Tuesday, August 07, 2007

Mexico Security Memo: Aug. 6, 2007

Accelerating Violence
stratfor.com
August 06, 2007
The violent trend that began several weeks ago in northern Mexico has continued this week and appears to be increasing. Drug-related killings occurred this week in Nuevo Leon, Sonora, Sinaloa, Chihuahua and Durango states -- all cartel battlegrounds. It is important to note, however, that other regions of the country also experience drug-related violence on a regular basis, such as the southern states of Guerrero and Michoacan.
Territorial control in these two states has long been of strategic importance to the Sinaloa cartel because of the port city of Acapulco, an important port of entry for drugs coming from South America. This control is frequently challenged by rival Gulf cartel operatives, who violently attempt to disrupt the Sinaloa cartel's operations. Examples this week of such violence include the killings of a city official's brother and a city police chief.
Two Dead Agents and Zhenli Ye Gon
Authorities confirmed Aug. 1 that two men found dead the day before in Guerrero state were agents of the Federal Investigative Agency. Federal police officers turn up dead nearly every week in Mexico. These two agents, however, were involved in the investigation of Zhenli Ye Gon, a Chinese-Mexican businessman accused by the United States and Mexico of supplying pseudoephedrine to Mexican cartels for manufacturing methamphetamine, a phenomenon discussed in a previous Mexico Security Memo. Since authorities seized more than $200 million in cash -- comprising more than two tons of $100 bills -- from Ye Gon's Mexico City home earlier this year, the case has gained national attention in Mexico. Speaking at a forum on organized crime in Latin America, a Colombian national police official accused Ye Gon of having links to Chinese organized crime and added that the Chinese mafia has set up illegal casinos and money laundering operations in many parts of Latin America. The claims shed light on the complex nature of organized criminal enterprises, which have direct and indirect links to drug trafficking.
An EPR UptickThe Popular Revolutionary Army (EPR), which claimed responsibility in July for attacks against oil pipelines in Guanajuato and Queretaro states and against a federal prison in Chiapas state, has increased its operational tempo. Most recently, it placed two small explosive devices in Oaxaca. The increased frequency of attacks is unusual for the EPR, and requires close attention. The Oaxaca bombs were the EPR's fourth attack in as many weeks and as many states. This increased frequency must have demanded a major effort by the EPR, whose actual membership likely numbers in the low hundreds (much lower than it claims). Even if the EPR is shifting its focus from symbolic targets to strategic economic targets, and even if the group can sustain this increased tempo, it is unlikely to carry out attacks designed to kill. The group so far has been content to conduct attacks that send messages. Even when given the opportunity to cause casualties -- as in the jail attack -- it has not done so. Whether the group will continue the same high frequency of attacks remains unknown. If it does, government facilities, foreign companies, nongovernmental organizations and economic targets throughout the country are at risk of similar attacks.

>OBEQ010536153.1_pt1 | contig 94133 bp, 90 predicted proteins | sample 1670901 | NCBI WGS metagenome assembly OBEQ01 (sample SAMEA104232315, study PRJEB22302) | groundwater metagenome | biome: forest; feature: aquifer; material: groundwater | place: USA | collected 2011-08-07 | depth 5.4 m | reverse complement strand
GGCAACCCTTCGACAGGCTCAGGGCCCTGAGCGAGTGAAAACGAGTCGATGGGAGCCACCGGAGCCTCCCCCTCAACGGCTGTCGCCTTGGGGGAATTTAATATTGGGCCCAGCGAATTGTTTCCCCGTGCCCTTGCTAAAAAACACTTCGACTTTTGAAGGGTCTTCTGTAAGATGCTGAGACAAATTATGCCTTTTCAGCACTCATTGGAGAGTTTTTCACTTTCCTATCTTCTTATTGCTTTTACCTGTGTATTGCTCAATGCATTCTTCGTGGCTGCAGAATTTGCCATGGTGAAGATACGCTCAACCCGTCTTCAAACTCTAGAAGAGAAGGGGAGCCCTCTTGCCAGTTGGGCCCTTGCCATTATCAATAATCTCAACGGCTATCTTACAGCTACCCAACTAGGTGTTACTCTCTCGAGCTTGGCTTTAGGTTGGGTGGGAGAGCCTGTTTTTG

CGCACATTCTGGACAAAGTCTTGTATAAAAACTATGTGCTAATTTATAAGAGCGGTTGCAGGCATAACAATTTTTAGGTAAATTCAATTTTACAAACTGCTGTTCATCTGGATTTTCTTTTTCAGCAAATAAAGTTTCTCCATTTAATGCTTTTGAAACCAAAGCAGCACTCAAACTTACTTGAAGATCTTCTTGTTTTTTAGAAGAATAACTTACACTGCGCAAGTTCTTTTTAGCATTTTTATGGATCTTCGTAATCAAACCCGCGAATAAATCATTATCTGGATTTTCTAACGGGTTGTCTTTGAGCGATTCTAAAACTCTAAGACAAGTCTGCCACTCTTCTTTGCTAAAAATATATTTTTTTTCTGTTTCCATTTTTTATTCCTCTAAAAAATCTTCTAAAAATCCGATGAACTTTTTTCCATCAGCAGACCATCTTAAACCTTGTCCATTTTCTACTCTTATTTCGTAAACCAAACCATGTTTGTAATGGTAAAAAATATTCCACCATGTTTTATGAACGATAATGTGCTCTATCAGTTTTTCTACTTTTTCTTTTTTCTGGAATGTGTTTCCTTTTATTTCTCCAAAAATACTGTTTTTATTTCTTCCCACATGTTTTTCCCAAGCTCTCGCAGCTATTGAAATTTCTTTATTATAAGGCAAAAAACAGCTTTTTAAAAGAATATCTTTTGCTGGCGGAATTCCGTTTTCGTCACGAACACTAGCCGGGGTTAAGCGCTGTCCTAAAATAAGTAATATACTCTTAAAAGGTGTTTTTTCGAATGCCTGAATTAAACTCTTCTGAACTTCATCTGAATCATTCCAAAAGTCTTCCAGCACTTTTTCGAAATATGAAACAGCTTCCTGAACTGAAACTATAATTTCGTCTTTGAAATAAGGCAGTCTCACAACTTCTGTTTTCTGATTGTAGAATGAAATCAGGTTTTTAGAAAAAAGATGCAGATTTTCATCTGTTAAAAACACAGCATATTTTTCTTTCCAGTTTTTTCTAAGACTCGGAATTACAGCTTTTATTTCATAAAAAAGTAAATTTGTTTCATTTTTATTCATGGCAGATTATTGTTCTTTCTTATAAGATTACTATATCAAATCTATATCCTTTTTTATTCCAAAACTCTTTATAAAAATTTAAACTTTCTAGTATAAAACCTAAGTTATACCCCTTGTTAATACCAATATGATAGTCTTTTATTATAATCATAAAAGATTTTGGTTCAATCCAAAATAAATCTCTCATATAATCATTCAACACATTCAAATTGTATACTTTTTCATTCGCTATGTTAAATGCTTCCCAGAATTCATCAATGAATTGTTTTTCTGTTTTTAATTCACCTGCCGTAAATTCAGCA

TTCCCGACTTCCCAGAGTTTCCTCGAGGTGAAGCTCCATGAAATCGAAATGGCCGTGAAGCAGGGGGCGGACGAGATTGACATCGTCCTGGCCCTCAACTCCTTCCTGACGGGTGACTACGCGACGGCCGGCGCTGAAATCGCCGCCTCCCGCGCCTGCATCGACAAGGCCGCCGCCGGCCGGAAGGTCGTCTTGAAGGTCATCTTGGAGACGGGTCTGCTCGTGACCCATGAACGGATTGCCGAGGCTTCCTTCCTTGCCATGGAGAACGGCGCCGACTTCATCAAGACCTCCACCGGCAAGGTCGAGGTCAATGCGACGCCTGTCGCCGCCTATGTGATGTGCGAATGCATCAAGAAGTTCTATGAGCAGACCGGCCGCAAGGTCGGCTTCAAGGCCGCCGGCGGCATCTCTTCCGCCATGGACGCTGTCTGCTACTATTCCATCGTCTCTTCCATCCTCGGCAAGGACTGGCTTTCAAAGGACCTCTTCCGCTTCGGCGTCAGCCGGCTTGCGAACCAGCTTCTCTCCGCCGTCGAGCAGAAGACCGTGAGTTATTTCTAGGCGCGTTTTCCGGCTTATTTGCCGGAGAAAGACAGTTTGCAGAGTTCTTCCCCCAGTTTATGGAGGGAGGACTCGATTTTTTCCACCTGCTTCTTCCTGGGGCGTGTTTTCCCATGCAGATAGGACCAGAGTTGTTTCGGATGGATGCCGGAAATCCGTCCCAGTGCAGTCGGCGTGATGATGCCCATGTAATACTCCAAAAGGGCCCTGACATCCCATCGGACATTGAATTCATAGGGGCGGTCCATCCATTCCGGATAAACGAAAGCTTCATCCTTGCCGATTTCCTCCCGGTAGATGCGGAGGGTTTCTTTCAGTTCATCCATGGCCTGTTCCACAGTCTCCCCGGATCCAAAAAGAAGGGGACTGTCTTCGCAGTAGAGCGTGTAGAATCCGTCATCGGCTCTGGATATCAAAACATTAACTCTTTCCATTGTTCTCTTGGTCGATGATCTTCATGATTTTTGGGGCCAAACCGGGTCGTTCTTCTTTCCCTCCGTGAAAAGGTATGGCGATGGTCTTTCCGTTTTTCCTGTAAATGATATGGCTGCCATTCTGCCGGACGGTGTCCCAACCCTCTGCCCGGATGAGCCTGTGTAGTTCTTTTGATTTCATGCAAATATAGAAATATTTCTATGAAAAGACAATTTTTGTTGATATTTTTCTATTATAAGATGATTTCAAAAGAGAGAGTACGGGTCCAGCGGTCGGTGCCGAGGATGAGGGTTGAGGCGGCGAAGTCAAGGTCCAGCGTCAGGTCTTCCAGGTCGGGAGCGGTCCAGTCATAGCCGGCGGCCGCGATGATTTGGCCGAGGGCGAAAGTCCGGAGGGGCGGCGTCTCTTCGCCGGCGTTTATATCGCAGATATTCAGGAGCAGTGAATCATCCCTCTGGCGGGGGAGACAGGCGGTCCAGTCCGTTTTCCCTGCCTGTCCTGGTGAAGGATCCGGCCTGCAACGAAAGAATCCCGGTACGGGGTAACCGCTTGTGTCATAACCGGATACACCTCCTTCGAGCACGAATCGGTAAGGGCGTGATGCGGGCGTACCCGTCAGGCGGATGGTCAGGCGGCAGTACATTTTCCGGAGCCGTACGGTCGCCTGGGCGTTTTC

July 30
A decomposing body was found stuffed in a plastic container in Apodaca, Nuevo Leon state.
The leader of a peasant union in Zacapu, Michoacan state, was found dead with at least three gunshot wounds. He reportedly was abducted July 27 by a group of armed men and was being held for ransom.
Police in Sonora state responding to an anonymous tip found the body of a suspected drug trafficker in the northern city of Caborca. The victim was found shot to death with bound hands.
A man in Atoyac, Guerrero state, died of multiple shotgun wounds.
July 31
Authorities in Cancun, Quintana Roo state, discovered the body of a U.S. citizen of Cuban origin who had been shot multiple times. He reportedly was involved in illegally smuggling Cuban immigrants into Mexico.
The brother of a city official in Arcelia, Guerrero state, was wounded after being shot several times by a group of gunmen.
The body of a man was found wrapped in a blanket with a note pinned on it in Ciudad Juarez, Chihuahua state. He had been tortured and shot several times.
Two men were found shot to death in separate incidents in Michoacan state, one in the town of La Huacana and the other in Ziracuaretiro.
Aug. 1
A small explosive device detonated at a department store in Oaxaca, Oaxaca state, while another device was found unexploded at a bank. No one was injured by the bombs, which were claimed by EPR.
Authorities confirmed that two men found dead July 31 in Guerrero state were Federal Investigative Agency agents.
Aug. 2
Officials discovered the body of an unidentified individual in Penjamo, Guanajuato state, who had been shot several times.
Three people died in apparent drug-related killings in Durango state. Two occurred in Tamazula and one in Santiago Papasquiaro.
The body of a man was found in Tlalnepantla, Mexico state, with multiple gunshot wounds and bound hands.
Officials in Sonora state discovered the body of a man shot three times and left on the side of a highway.
Aug. 4
A group of armed men shot and killed the police chief of Paracho, Michoacan state, who was traveling unarmed to the state capital, Morelia.
Police in Paracho, Michoacan state, went on strike following the city police chief's killing, demanding better equipment.
Aug. 5
A senior journalist for El Semanario in Oaxaca state was shot three times.
Authorities in Hacienda Nueva, Aguascalientes state, discovered the body of a man nearly severed at the waist.

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